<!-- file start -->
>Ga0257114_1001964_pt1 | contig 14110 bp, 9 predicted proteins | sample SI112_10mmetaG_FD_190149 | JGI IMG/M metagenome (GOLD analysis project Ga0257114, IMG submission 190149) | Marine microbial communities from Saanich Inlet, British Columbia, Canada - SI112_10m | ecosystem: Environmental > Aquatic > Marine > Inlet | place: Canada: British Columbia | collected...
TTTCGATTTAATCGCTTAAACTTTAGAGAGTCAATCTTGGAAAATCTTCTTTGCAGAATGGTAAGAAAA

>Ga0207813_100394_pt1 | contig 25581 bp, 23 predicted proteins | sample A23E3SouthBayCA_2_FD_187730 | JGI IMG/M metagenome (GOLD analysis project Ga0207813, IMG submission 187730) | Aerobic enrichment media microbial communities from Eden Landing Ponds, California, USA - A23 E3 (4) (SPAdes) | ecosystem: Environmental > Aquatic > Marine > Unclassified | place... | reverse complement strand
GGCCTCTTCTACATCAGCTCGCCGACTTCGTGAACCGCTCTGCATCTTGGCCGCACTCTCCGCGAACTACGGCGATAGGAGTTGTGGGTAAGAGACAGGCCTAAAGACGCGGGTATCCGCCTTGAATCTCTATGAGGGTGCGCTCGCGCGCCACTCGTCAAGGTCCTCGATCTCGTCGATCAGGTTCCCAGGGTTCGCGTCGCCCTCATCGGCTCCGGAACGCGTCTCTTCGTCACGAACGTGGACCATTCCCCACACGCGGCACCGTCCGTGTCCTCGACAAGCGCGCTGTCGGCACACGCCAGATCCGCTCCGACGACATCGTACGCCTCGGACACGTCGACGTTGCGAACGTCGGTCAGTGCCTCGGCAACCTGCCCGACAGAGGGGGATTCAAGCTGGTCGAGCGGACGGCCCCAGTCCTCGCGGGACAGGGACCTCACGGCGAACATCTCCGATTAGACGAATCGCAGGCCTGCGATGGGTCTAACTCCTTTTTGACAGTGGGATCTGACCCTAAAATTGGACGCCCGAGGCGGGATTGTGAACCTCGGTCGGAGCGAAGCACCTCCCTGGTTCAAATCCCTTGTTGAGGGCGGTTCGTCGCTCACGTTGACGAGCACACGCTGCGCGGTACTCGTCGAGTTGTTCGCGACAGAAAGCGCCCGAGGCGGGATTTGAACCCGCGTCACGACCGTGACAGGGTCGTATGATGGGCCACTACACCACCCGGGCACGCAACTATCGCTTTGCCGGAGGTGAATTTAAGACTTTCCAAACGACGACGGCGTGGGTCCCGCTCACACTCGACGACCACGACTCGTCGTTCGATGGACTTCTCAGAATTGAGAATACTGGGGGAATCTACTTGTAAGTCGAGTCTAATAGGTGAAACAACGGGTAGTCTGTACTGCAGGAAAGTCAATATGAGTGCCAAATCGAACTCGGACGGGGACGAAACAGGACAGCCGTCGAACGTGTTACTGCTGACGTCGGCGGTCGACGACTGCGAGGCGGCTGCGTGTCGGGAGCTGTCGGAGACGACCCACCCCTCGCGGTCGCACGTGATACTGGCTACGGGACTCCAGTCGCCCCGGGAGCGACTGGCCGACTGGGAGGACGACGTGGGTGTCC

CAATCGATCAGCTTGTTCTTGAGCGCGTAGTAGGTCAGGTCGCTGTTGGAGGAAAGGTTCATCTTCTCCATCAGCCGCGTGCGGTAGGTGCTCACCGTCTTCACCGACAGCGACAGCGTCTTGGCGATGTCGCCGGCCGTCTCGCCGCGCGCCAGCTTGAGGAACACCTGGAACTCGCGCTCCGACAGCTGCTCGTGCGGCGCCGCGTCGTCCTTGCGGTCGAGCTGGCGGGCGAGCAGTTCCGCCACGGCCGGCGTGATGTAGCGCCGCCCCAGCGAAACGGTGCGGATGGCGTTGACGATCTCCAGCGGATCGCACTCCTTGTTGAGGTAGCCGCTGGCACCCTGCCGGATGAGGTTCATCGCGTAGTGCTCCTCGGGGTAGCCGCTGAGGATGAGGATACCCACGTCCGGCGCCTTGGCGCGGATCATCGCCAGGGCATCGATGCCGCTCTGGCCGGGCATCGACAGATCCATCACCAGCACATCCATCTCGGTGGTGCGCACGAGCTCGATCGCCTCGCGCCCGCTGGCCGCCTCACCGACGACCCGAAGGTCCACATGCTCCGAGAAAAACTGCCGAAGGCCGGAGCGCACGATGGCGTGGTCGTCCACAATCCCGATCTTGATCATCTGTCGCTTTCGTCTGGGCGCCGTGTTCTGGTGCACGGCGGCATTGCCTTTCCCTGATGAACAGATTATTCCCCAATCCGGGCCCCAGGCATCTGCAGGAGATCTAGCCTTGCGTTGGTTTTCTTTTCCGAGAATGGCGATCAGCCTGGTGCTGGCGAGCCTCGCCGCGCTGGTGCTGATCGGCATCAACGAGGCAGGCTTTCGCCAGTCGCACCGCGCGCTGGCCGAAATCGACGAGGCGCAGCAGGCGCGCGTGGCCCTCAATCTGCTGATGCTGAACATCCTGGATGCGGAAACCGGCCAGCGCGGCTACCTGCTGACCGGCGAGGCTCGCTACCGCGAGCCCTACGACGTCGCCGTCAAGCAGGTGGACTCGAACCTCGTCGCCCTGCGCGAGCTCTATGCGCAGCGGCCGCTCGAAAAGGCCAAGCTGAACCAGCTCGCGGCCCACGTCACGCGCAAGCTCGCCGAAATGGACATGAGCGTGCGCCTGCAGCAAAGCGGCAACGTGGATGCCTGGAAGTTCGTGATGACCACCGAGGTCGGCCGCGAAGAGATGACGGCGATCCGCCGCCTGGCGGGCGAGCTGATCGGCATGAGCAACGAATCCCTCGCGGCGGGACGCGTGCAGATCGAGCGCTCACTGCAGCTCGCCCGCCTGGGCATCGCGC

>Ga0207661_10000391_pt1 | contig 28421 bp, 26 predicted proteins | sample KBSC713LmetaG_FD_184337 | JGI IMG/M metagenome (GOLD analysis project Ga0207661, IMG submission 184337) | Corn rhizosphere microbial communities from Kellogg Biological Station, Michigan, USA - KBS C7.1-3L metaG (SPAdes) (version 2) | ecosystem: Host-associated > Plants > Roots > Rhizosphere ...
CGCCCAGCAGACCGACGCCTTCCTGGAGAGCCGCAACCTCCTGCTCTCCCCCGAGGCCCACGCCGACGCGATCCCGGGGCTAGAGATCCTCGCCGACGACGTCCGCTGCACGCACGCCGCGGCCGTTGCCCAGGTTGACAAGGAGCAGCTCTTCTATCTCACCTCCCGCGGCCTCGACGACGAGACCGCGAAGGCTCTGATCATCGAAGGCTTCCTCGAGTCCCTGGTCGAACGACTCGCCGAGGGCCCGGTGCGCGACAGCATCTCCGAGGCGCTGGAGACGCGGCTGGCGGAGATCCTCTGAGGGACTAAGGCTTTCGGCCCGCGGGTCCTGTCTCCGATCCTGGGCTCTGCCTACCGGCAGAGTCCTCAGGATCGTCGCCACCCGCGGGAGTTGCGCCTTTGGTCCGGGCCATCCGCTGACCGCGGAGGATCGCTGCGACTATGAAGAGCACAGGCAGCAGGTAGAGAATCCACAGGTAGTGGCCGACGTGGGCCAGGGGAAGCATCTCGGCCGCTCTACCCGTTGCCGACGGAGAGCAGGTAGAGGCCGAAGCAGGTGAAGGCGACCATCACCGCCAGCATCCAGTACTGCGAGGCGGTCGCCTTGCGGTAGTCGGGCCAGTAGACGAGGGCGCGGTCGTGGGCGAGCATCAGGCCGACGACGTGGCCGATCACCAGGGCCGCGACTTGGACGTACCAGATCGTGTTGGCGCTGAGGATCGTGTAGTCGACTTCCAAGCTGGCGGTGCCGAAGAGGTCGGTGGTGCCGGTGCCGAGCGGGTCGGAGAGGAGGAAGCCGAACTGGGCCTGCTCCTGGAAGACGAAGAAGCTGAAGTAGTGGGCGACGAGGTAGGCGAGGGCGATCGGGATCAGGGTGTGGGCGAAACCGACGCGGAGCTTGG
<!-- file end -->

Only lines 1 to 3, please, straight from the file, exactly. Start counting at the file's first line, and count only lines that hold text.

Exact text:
>Ga0257114_1001964_pt1 | contig 14110 bp, 9 predicted proteins | sample SI112_10mmetaG_FD_190149 | JGI IMG/M metagenome (GOLD analysis project Ga0257114, IMG submission 190149) | Marine microbial communities from Saanich Inlet, British Columbia, Canada - SI112_10m | ecosystem: Environmental > Aquatic > Marine > Inlet | place: Canada: British Columbia | collected...
TTTCGATTTAATCGCTTAAACTTTAGAGAGTCAATCTTGGAAAATCTTCTTTGCAGAATGGTAAGAAAA

>Ga0207813_100394_pt1 | contig 25581 bp, 23 predicted proteins | sample A23E3SouthBayCA_2_FD_187730 | JGI IMG/M metagenome (GOLD analysis project Ga0207813, IMG submission 187730) | Aerobic enrichment media microbial communities from Eden Landing Ponds, California, USA - A23 E3 (4) (SPAdes) | ecosystem: Environmental > Aquatic > Marine > Unclassified | place... | reverse complement strand